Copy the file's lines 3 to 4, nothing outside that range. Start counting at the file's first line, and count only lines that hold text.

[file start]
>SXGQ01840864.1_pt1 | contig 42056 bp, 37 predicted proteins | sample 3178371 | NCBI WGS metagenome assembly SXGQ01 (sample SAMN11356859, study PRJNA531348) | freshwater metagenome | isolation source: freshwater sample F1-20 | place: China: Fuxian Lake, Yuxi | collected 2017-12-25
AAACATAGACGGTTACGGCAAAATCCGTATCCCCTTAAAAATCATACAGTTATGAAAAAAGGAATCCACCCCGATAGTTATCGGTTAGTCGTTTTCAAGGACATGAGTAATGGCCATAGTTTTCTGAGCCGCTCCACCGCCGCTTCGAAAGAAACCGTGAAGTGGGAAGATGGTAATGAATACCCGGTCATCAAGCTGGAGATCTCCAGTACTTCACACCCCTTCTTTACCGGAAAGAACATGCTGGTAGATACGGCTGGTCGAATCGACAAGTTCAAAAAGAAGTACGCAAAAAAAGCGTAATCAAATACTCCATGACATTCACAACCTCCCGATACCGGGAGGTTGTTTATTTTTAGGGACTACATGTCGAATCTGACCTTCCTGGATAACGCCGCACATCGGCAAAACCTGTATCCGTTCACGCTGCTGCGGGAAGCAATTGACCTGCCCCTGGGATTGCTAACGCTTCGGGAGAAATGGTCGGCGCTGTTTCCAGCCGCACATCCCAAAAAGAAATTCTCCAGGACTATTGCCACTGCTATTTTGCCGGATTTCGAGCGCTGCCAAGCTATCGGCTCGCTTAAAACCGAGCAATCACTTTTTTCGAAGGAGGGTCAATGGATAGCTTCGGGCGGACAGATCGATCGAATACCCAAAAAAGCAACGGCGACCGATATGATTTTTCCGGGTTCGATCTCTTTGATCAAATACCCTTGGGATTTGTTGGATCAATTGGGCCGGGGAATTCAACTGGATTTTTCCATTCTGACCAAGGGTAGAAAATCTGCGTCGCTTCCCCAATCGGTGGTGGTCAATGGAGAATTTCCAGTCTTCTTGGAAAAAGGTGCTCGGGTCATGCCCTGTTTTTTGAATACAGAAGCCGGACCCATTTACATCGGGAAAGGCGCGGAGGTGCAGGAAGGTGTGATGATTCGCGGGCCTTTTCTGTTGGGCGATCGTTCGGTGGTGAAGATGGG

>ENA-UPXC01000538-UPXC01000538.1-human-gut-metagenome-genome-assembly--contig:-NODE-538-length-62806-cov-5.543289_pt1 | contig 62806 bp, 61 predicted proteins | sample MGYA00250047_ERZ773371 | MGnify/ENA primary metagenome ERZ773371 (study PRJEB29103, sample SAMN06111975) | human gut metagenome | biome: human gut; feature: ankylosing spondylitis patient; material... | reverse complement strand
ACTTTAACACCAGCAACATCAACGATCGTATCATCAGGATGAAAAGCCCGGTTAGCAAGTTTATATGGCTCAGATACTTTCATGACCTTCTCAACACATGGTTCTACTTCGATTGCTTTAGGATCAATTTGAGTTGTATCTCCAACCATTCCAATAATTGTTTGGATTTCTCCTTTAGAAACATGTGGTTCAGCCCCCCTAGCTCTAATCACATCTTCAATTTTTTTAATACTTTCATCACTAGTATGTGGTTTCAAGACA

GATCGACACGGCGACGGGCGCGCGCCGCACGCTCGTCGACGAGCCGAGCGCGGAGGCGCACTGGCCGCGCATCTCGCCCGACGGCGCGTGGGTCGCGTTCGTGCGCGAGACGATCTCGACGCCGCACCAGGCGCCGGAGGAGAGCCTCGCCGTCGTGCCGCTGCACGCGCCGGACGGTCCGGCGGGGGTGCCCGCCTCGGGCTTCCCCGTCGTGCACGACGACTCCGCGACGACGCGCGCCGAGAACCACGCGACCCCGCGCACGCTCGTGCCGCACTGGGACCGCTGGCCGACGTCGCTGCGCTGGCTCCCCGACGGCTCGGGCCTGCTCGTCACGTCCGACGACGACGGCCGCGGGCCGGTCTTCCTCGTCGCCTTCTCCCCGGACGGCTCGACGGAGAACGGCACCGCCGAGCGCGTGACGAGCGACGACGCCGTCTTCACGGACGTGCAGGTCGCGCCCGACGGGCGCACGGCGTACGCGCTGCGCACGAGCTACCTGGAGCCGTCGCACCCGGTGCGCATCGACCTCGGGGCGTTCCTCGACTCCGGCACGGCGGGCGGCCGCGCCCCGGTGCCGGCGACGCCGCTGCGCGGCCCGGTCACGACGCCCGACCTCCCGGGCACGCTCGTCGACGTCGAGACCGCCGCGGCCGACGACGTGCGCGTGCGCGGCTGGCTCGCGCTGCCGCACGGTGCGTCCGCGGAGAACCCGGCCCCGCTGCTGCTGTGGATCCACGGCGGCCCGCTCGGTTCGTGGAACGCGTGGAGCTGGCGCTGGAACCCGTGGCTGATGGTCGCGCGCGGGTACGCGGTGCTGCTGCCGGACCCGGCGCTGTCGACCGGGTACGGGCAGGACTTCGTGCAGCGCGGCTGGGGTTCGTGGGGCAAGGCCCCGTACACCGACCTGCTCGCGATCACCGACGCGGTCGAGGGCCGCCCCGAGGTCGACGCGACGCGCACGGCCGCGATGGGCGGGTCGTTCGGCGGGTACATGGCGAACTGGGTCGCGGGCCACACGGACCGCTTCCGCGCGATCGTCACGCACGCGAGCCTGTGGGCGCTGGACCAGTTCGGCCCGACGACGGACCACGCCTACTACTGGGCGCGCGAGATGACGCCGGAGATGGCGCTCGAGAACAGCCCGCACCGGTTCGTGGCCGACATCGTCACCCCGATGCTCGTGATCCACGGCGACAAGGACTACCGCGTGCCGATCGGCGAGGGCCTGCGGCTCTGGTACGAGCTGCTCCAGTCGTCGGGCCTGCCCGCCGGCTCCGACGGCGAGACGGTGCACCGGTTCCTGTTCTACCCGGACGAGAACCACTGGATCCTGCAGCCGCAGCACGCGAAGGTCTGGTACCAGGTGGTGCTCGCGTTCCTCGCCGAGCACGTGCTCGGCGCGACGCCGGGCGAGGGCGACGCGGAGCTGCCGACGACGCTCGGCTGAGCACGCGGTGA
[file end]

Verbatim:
>ENA-UPXC01000538-UPXC01000538.1-human-gut-metagenome-genome-assembly--contig:-NODE-538-length-62806-cov-5.543289_pt1 | contig 62806 bp, 61 predicted proteins | sample MGYA00250047_ERZ773371 | MGnify/ENA primary metagenome ERZ773371 (study PRJEB29103, sample SAMN06111975) | human gut metagenome | biome: human gut; feature: ankylosing spondylitis patient; material... | reverse complement strand
ACTTTAACACCAGCAACATCAACGATCGTATCATCAGGATGAAAAGCCCGGTTAGCAAGTTTATATGGCTCAGATACTTTCATGACCTTCTCAACACATGGTTCTACTTCGATTGCTTTAGGATCAATTTGAGTTGTATCTCCAACCATTCCAATAATTGTTTGGATTTCTCCTTTAGAAACATGTGGTTCAGCCCCCCTAGCTCTAATCACATCTTCAATTTTTTTAATACTTTCATCACTAGTATGTGGTTTCAAGACA